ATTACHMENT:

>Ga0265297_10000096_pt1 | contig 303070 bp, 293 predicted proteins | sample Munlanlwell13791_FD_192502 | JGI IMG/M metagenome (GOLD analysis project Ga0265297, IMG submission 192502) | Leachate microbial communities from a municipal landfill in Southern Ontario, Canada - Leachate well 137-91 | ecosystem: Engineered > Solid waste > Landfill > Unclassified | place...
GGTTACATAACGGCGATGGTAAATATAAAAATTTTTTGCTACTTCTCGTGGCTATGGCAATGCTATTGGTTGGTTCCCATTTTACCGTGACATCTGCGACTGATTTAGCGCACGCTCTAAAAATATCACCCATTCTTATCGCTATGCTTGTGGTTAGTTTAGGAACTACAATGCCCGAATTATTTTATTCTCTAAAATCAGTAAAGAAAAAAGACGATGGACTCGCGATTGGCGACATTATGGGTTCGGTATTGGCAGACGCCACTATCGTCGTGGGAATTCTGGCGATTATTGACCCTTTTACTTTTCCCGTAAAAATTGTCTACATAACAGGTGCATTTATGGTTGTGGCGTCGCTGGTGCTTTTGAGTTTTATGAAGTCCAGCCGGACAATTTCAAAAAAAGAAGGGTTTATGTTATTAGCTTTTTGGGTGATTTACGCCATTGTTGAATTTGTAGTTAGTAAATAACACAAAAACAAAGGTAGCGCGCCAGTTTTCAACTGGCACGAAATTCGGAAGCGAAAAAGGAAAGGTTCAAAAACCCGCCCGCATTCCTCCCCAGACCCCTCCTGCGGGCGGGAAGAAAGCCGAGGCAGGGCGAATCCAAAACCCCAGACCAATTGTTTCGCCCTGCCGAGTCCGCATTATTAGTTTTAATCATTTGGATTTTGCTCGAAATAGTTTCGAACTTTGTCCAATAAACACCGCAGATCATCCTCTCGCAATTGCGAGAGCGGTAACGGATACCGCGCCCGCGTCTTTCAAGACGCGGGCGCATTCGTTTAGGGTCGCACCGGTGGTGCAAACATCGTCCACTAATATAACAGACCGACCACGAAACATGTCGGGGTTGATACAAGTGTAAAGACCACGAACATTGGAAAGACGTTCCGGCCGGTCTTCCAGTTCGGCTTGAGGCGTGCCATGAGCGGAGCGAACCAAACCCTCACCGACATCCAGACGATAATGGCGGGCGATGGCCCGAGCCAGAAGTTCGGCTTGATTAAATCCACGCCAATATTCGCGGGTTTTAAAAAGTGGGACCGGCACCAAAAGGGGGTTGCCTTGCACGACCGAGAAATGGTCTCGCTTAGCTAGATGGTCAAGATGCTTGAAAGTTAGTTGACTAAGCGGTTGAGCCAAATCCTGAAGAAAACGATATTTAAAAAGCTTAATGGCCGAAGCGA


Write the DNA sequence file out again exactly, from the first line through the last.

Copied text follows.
>Ga0265297_10000096_pt1 | contig 303070 bp, 293 predicted proteins | sample Munlanlwell13791_FD_192502 | JGI IMG/M metagenome (GOLD analysis project Ga0265297, IMG submission 192502) | Leachate microbial communities from a municipal landfill in Southern Ontario, Canada - Leachate well 137-91 | ecosystem: Engineered > Solid waste > Landfill > Unclassified | place...
GGTTACATAACGGCGATGGTAAATATAAAAATTTTTTGCTACTTCTCGTGGCTATGGCAATGCTATTGGTTGGTTCCCATTTTACCGTGACATCTGCGACTGATTTAGCGCACGCTCTAAAAATATCACCCATTCTTATCGCTATGCTTGTGGTTAGTTTAGGAACTACAATGCCCGAATTATTTTATTCTCTAAAATCAGTAAAGAAAAAAGACGATGGACTCGCGATTGGCGACATTATGGGTTCGGTATTGGCAGACGCCACTATCGTCGTGGGAATTCTGGCGATTATTGACCCTTTTACTTTTCCCGTAAAAATTGTCTACATAACAGGTGCATTTATGGTTGTGGCGTCGCTGGTGCTTTTGAGTTTTATGAAGTCCAGCCGGACAATTTCAAAAAAAGAAGGGTTTATGTTATTAGCTTTTTGGGTGATTTACGCCATTGTTGAATTTGTAGTTAGTAAATAACACAAAAACAAAGGTAGCGCGCCAGTTTTCAACTGGCACGAAATTCGGAAGCGAAAAAGGAAAGGTTCAAAAACCCGCCCGCATTCCTCCCCAGACCCCTCCTGCGGGCGGGAAGAAAGCCGAGGCAGGGCGAATCCAAAACCCCAGACCAATTGTTTCGCCCTGCCGAGTCCGCATTATTAGTTTTAATCATTTGGATTTTGCTCGAAATAGTTTCGAACTTTGTCCAATAAACACCGCAGATCATCCTCTCGCAATTGCGAGAGCGGTAACGGATACCGCGCCCGCGTCTTTCAAGACGCGGGCGCATTCGTTTAGGGTCGCACCGGTGGTGCAAACATCGTCCACTAATATAACAGACCGACCACGAAACATGTCGGGGTTGATACAAGTGTAAAGACCACGAACATTGGAAAGACGTTCCGGCCGGTCTTCCAGTTCGGCTTGAGGCGTGCCATGAGCGGAGCGAACCAAACCCTCACCGACATCCAGACGATAATGGCGGGCGATGGCCCGAGCCAGAAGTTCGGCTTGATTAAATCCACGCCAATATTCGCGGGTTTTAAAAAGTGGGACCGGCACCAAAAGGGGGTTGCCTTGCACGACCGAGAAATGGTCTCGCTTAGCTAGATGGTCAAGATGCTTGAAAGTTAGTTGACTAAGCGGTTGAGCCAAATCCTGAAGAAAACGATATTTAAAAAGCTTAATGGCCGAAGCGA